Although deforestation has hurt crop production, over 80 percent of Ethiopians work in agriculture. Major crops include coffee, potatoes, grain, sorghum, and castor beans. Natural resources consist of small reserves of gold, platinum, copper, natural gas, and hydropower.

    The second most populous country in Africa, Ethiopia has over 70 different people groups. In many areas, local dialects have replaced the official language of Amharic in primary school instruction. Guaragigna, Somali, Arabic, and English also are spoken. The capital of Addis Ababa is home to the African Union headquarters.

    Most Ethiopians live in rural areas, many with their extended families in a clustered group of thatched huts. They sometimes refer to their cousins as “brother” or “sister” and to their aunts and uncles as “mother” and “father.”

    History

    Unlike most African nations, Ethiopia was never a European colony. Ethiopia became a socialist state in 1974; in 1994, Ethiopians adopted a constitution and held the first multi-party elections a year later.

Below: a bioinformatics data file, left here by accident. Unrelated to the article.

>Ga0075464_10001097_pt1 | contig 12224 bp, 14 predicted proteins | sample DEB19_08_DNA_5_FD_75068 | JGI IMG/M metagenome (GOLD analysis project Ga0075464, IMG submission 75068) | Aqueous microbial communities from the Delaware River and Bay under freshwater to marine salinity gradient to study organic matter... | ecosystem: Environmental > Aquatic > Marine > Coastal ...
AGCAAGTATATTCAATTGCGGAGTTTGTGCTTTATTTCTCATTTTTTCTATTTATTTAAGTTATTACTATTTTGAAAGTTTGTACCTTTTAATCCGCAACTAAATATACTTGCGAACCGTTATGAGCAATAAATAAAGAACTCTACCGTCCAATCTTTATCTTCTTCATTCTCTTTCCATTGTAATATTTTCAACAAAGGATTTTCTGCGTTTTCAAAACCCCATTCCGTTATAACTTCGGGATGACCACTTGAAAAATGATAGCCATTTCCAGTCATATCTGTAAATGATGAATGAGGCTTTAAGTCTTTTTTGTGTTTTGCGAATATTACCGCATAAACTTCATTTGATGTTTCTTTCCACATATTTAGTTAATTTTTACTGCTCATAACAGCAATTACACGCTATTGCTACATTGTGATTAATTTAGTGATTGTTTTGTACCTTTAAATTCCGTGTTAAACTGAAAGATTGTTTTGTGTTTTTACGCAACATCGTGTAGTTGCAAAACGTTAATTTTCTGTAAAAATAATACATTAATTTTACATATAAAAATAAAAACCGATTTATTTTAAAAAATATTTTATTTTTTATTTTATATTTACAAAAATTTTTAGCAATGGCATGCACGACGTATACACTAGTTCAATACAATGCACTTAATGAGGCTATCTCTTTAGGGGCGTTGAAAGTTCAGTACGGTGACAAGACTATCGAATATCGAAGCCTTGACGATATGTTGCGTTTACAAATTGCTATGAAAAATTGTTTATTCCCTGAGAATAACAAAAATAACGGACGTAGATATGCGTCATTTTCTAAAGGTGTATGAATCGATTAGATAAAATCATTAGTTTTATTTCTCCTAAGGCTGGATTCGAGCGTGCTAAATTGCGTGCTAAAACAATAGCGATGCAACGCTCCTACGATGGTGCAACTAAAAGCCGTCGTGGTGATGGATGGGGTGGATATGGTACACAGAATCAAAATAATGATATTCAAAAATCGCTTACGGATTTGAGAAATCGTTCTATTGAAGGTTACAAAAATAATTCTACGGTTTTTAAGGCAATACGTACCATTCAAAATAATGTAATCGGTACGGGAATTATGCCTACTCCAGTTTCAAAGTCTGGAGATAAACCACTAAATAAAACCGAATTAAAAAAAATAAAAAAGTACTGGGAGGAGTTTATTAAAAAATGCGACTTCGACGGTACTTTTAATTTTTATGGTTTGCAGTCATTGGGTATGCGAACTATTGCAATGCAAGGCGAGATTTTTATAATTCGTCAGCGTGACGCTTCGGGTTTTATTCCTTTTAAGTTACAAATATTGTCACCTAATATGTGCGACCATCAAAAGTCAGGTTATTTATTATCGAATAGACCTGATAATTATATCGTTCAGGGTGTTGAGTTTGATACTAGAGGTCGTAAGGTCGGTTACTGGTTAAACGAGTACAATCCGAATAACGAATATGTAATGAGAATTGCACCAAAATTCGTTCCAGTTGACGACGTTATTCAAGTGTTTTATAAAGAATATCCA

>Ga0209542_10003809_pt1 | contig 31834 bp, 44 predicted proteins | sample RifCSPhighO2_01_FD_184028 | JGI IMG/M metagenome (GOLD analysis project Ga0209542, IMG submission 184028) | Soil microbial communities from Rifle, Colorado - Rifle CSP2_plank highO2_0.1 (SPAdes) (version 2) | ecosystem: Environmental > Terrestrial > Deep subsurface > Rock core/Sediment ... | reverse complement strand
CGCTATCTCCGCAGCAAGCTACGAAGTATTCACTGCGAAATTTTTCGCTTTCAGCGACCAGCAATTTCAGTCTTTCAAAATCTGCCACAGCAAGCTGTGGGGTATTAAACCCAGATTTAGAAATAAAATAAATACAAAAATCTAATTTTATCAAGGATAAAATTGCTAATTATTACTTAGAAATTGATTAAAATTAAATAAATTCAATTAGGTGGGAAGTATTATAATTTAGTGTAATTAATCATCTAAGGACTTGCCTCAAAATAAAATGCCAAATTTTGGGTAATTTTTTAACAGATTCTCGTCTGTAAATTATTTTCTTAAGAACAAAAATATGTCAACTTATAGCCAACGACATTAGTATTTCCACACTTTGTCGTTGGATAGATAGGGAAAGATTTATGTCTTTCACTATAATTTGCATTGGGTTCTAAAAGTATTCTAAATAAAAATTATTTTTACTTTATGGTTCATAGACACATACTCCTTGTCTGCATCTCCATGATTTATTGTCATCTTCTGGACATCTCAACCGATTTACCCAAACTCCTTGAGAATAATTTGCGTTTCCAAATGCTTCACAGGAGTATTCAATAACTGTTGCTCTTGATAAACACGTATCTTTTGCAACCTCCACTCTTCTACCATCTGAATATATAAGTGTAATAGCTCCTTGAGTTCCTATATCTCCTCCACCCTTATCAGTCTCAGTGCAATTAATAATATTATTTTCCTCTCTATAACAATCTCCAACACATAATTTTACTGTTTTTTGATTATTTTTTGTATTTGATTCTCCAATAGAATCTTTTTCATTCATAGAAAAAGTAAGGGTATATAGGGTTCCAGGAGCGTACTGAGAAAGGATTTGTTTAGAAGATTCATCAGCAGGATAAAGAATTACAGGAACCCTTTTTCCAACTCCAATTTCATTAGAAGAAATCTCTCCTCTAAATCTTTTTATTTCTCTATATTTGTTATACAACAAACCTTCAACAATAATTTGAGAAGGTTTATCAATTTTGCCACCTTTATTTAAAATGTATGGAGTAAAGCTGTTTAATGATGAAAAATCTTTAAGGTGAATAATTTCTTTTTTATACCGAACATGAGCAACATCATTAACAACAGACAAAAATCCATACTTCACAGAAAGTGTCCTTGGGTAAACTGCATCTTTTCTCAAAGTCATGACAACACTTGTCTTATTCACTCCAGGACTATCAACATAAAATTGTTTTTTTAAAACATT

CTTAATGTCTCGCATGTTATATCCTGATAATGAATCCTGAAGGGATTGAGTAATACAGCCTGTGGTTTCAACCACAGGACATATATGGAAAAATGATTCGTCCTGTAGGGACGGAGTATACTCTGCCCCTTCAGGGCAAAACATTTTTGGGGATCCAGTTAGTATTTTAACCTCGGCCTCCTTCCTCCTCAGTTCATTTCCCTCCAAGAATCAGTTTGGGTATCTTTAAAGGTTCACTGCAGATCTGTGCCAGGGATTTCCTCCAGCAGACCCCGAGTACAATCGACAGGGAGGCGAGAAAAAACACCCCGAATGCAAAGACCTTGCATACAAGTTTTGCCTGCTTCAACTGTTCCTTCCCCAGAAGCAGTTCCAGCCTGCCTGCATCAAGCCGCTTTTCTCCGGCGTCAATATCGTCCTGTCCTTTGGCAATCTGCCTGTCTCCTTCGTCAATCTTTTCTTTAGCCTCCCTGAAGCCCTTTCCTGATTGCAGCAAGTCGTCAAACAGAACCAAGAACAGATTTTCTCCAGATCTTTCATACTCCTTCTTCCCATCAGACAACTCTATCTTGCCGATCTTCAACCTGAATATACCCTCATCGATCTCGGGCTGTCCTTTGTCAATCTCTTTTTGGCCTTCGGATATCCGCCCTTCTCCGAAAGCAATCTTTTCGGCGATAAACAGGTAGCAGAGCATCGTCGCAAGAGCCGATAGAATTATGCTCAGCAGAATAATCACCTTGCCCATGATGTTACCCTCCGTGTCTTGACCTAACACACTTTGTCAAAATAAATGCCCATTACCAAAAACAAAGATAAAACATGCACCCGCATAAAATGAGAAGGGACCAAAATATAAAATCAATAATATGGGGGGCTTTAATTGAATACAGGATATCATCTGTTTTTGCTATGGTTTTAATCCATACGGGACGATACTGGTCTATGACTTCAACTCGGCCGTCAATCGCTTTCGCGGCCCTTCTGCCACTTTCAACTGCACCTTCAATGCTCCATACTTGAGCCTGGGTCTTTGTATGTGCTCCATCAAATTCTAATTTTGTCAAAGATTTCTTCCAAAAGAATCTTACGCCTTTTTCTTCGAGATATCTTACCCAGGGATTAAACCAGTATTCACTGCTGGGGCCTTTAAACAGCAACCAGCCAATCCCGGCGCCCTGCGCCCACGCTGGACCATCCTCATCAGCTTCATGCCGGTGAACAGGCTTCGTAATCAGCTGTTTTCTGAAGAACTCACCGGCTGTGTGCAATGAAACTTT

Ethiopia suffered from the effects of severe economic troubles, civil war, and millions of displaced persons in the early 1980s. A succession of four devastating famines in that decade killed approximately 2 million people.

    A 2.5-year border war with Eritrea ended with a peace treaty in December 2000. Voting irregularities in the 2005 parliamentary elections led to mass protests and more than 100 deaths.

    In 2006, Ethiopia sent troops into the neighboring country of Somalia to help restore order after Islamist conflicts. However, tensions between Ethiopia and Somalia continue.

    Ethiopians still experience a high level of food insecurity today after droughts in 2008 and 2009 and ongoing flooding.

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    Prayer Requests for Ethiopia

    • Please pray for health and strength for children and their families.
    • Pray also for wisdom, grace, and spiritual discernment for World Vision staff in Ethiopia as we design a strategic plan for the next five years.